Church in the Parking Lot

This article was originally published by Western NC Conference UMC.

When members of Snow Hill UMC began to ask what resources they had to offer their community, they were surprised by the simple answer: their parking lot. A year later, every Saturday morning their church parking lot is overflowing with people who are there to shop and sell at the Snow Hill Community Flea Market.

Snow Hill UMC, twenty minutes west of Asheville, is located in a rural and remote corner of Candler that doesn’t have many places for the community to gather. Members of Snow Hill first encountered the area flea market community through their Abundant Harvest Program that distributes fresh produce to their neighbors. When two major flea markets in town were shut down due to property sales, they had the idea to host a flea market at their church.

Over the past year, Snow Hill, a church with an average attendance of 40, has connected with countless neighbors at the flea market who they would have never met otherwise. Very quickly a sense of community formed. Church member Linda Barefoot said, “We formed our own little community. We began to know the regular vendors by name, began to miss and worry about vendors that missed a week, and we prayed about their concerns.”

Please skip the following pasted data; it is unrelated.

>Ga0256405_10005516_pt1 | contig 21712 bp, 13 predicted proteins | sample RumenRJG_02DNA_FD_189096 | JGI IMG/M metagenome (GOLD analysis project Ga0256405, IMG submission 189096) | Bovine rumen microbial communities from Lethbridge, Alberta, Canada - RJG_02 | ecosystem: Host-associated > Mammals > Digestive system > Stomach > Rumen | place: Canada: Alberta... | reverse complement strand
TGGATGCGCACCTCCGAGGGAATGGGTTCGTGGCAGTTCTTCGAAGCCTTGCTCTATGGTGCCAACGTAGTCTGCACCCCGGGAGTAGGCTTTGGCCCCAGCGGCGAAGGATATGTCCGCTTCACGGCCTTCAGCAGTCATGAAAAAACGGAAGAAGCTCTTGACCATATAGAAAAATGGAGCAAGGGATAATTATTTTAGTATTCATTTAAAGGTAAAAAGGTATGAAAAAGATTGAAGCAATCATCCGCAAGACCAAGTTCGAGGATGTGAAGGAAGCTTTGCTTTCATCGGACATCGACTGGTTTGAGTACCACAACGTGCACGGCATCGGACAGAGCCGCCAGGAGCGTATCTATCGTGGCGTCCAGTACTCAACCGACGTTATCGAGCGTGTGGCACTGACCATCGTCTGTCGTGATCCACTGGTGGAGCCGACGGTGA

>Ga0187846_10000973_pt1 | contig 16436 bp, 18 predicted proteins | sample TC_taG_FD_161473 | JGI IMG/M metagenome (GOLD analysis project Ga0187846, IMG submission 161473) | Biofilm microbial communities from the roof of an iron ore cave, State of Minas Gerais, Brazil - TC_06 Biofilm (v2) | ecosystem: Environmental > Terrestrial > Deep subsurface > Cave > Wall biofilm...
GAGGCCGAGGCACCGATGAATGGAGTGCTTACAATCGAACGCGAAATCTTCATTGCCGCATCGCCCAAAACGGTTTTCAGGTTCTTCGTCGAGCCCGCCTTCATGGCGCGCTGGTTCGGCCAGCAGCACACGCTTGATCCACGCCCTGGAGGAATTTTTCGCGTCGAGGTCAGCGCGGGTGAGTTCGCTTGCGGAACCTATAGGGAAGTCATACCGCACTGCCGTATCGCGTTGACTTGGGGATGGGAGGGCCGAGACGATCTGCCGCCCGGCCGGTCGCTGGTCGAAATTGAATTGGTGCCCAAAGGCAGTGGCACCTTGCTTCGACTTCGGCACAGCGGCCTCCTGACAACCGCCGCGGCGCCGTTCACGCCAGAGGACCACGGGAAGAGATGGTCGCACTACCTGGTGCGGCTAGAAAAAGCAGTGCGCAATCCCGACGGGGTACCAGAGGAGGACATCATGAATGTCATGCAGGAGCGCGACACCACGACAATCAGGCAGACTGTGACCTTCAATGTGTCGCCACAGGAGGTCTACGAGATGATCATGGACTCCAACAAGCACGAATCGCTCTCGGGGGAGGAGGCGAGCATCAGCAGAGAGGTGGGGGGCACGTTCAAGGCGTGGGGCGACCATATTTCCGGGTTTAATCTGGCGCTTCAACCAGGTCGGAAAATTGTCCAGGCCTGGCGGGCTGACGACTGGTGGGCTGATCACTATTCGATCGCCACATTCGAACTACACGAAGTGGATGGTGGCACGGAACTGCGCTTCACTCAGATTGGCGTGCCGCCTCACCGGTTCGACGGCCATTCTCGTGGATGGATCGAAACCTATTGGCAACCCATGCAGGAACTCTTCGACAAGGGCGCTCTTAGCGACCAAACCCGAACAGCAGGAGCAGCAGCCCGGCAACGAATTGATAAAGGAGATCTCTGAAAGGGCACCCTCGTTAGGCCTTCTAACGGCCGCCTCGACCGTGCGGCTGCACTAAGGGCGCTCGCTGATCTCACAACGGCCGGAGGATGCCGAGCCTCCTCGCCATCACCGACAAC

Over the past year they have connected with folks in the flea market community who could not attend church because weekends are prime selling times, folks who had been so hurt by churches that they were hesitant to even use Snow Hill’s restrooms, and folks who had never attended church before.

Pastor Dianne Johnston recalled a vendor who recently said to her, "This church is different from the other churches, isn't it?"

When she asked what she meant, she replied, "It has love oozing out of every pore, doesn't it?"

This summer, members of “The Dream Team,” the group from Snow Hill that leads the flea market, have started a “breakfast church” in the church’s chapel that meets during the flea market. Following the fresh expression model of dinner church, they gather for a meal, music, a short message about Jesus, and then head back to the market.

Reaching out to the community has sparked a new energy in Snow Hill UMC. Pastor Johnston noted, “Sunday morning is on fire from the excitement of folks who thought we were dead, but now have hope.”

When asked what their church had learned over the past year, Barefoot replied, “We learned that everyone has a story and we learned to strongly dislike rainy Saturdays.”

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